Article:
winter 2016



winter 2016

Weedy Seadragon

Image courtesy: Richard Wylie

winter 2016 l page 2

What’s in the Winter edition...

p 3 p 4 p 5 p 6 p 7

p 8 p 9 p 10

From my


Putting the

CAP on coastal


This trailer’s

out of the park


cleanest beach


Fairy Terns

– a communitybased


to a threatened

coastal species




secrets to coral


in Western



seabed survey

expected to

reveal new




Cleans Up this


p 11 p 12 p 12

p 13 p 14 p 15

p 16




protecting Perth’s


Preston Beach

dune restoration


Peron Naturaliste



at Australian

Coastal Awards



Walk Trail project

secures grant

Coast to Coast

Conference 2016

The world is your


The Kimberley

- understanding

the growth of

seagrass and



Mixed coral assemblage of

spawning and brooding corals

- Photo James Gilmour

Want to send in an article?

Click here...

winter 2016 l page 3


Helping communities

to care for the WA Coast

Coastlines is produced quarterly and is

distributed to communities all over the State. It

aims to bring coastal planning and management

groups, throughout Western Australia, closer

together, by informing them about what events,

activities and projects are underway or have

occurred around our coast. Coastlines also

provides information on the Coastwest program

to interested West Australians.

Coastwest is a State Government initiative

undertaken by the Western Australian Planning

Commission (WAPC) and the Department of

Planning (DoP). Coastwest aims to provide

opportunities for Western Australians to learn

about, conserve and protect our coast. The

quarterly publication of the Coastlines magazine

is one component of the Coastwest program.

Christopher Lukes

Coastal Zone Management Coordinator

Department of Planning

phone: (08) 655 19000

fax: (08) 655 19001

From my deckchair


Shake off those winter blues! Relish the change of the seasons. “What good is

the warmth of summer, without the cold of winter to give it sweetness?” wrote

American author, John Steinbeck.

Okay, I won’t go on with what many will consider a rationalisation. But even here

in Western Australia, winter is important and busy and not just for retailers selling

hats and scarves. I have recently been looking at lots of photographs of coastal

plantings undertaken by keen schoolchildren, volunteers and others. Coastlines

will consider publishing your photograph of your winter activities in our spring

edition due later in the year. Simply send one photograph with a caption and we

will choose from the best.

Now for this edition which yet again demonstrates a broad variety of work

going on along the State’s coast. Use the interactive features that allow you to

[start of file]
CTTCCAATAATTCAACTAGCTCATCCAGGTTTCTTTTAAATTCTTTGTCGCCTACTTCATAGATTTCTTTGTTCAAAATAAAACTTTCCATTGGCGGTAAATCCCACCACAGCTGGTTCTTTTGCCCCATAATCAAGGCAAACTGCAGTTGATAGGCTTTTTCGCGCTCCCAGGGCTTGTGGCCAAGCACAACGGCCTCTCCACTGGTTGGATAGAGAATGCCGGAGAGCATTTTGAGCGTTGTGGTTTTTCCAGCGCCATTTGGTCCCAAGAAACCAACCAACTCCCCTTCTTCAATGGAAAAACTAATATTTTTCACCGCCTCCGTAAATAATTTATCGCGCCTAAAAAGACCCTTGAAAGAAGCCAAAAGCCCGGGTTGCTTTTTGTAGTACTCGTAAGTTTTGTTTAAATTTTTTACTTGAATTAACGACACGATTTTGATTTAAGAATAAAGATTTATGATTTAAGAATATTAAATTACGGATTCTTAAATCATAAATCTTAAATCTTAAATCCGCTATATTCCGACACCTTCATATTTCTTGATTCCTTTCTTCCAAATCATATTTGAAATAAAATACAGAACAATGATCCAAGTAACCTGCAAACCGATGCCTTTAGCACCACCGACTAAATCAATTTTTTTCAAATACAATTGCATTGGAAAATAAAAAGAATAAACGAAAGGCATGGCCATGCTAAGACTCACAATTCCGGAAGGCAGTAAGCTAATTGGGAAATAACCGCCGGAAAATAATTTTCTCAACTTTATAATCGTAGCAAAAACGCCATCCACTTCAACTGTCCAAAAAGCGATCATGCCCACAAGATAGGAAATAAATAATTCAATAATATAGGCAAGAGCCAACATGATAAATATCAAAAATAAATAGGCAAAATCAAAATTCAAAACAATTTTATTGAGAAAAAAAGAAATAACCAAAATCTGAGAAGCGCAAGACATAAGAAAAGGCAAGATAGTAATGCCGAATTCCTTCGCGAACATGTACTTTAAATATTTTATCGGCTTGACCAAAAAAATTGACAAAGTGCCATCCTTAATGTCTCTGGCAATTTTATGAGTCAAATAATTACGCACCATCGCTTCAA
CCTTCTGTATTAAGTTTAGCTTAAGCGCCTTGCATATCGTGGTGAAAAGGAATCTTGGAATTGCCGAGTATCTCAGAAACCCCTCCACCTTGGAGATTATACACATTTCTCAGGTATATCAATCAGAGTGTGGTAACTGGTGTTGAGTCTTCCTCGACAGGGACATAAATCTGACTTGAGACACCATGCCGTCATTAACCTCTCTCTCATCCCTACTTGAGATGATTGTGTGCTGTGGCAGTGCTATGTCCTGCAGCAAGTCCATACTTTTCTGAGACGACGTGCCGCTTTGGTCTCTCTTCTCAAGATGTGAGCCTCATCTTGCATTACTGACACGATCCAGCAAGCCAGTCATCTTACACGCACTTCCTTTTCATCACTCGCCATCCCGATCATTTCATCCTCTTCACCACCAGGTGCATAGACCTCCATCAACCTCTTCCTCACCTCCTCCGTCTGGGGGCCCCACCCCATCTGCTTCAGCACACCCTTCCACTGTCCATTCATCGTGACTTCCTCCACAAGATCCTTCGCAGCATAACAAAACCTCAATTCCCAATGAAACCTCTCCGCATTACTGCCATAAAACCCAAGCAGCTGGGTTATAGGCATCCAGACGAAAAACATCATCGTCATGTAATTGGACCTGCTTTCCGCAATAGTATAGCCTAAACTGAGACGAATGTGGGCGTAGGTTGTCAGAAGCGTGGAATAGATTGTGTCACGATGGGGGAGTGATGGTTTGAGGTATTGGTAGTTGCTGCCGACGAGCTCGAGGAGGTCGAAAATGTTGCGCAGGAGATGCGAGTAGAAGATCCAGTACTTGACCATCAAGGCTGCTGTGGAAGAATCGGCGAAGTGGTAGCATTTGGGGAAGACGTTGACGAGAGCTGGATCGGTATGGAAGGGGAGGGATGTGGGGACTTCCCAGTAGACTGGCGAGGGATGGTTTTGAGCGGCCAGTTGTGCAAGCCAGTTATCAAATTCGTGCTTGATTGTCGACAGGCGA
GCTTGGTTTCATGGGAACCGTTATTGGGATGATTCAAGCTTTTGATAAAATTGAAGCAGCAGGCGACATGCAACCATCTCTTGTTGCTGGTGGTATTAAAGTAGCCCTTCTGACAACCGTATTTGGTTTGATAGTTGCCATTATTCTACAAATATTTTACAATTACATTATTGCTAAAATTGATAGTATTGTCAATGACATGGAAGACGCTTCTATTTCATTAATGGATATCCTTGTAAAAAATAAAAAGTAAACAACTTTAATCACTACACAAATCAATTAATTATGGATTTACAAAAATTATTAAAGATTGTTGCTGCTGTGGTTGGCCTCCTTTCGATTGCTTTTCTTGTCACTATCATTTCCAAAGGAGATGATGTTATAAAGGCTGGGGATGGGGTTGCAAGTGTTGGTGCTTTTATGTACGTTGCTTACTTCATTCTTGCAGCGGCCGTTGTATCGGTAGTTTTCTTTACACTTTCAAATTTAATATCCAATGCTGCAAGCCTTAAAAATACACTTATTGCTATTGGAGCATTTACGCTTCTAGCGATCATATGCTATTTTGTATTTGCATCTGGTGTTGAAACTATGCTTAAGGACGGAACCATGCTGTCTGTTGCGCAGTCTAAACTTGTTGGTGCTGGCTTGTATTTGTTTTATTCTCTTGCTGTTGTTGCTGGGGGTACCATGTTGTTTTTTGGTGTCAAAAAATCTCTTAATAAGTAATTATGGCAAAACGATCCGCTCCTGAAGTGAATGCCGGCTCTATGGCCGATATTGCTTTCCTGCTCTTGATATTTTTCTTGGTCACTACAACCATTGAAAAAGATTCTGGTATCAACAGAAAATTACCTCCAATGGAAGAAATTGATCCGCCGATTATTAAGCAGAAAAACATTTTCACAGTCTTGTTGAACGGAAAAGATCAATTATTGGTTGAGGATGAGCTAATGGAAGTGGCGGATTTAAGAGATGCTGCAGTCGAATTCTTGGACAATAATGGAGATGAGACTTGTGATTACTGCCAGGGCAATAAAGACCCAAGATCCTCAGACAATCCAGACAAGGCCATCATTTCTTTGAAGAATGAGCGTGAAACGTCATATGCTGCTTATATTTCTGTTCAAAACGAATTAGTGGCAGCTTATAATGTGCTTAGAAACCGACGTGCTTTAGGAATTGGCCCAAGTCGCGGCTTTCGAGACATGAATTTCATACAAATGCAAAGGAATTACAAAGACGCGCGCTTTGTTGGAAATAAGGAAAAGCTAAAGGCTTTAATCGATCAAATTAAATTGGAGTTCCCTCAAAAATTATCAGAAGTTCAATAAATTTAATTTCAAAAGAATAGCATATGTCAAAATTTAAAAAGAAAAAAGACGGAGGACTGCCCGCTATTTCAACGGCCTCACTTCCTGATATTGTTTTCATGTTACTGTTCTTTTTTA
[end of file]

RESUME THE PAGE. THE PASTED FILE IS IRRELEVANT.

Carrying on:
read page by page or to go directly to an article from the contents page, and

remember that you can also click to enlarge selected images throughout the


Looking to the future, it is hoped that the successful Coastwest and Coastal

Management Plan Assistance Program projects for 2016/17 will be announced

by the Minister for Planning in July 2016.

As always we thank everyone who has contributed to this edition. We look

forward to contributions to our future editions and details on how to submit are

shown on page 17.

Stay warm!

winter 2016 l page 4


Putting the CAP on coastal impacts!

Rising sea levels could not wash away the voices of

Geraldton as more than 50 community members

attended the Coastal Adaptation Planning (CAP)

information forum at the Queen Elizabeth II Centre

last month.

The Northern Agricultural Catchments Council

(NACC), in partnership with the City of Greater

Geraldton, Coastwest Grants program and

Midwest Ports Authority hosted the forum to

provide information on developing effective

strategies to address coastal impacts such as

erosion and flooding caused by rising sea levels

and increasing storm intensity.

Speakers included City of Greater Geraldton

Mike Dufour, Department of Planning Senior

Planning Officer Ben Bassett, M P Rogers &

Associates’ Clint Doak and NACC’s Coastal and

Marine Project Coordinator Dr Mic Payne.

NACC’s Aboriginal Liaison Officer Bianca

McNeair spoke on behalf of Donna Ronan

(Minangu) about the Aboriginal connection to

coast and all were welcomed to country by

Amangu Elder Robert Ronan.

Mike Dufour said part of the coastal hazard risk

management and adaptation planning process

was to liaise with the community to make sure

the right decisions were being made, and the

City planned to set the scene for the next few

years with a variety of community workshops.

“It was great to see so many members of

the Geraldton community attend the CAP

information forum,” said NACC Coastal and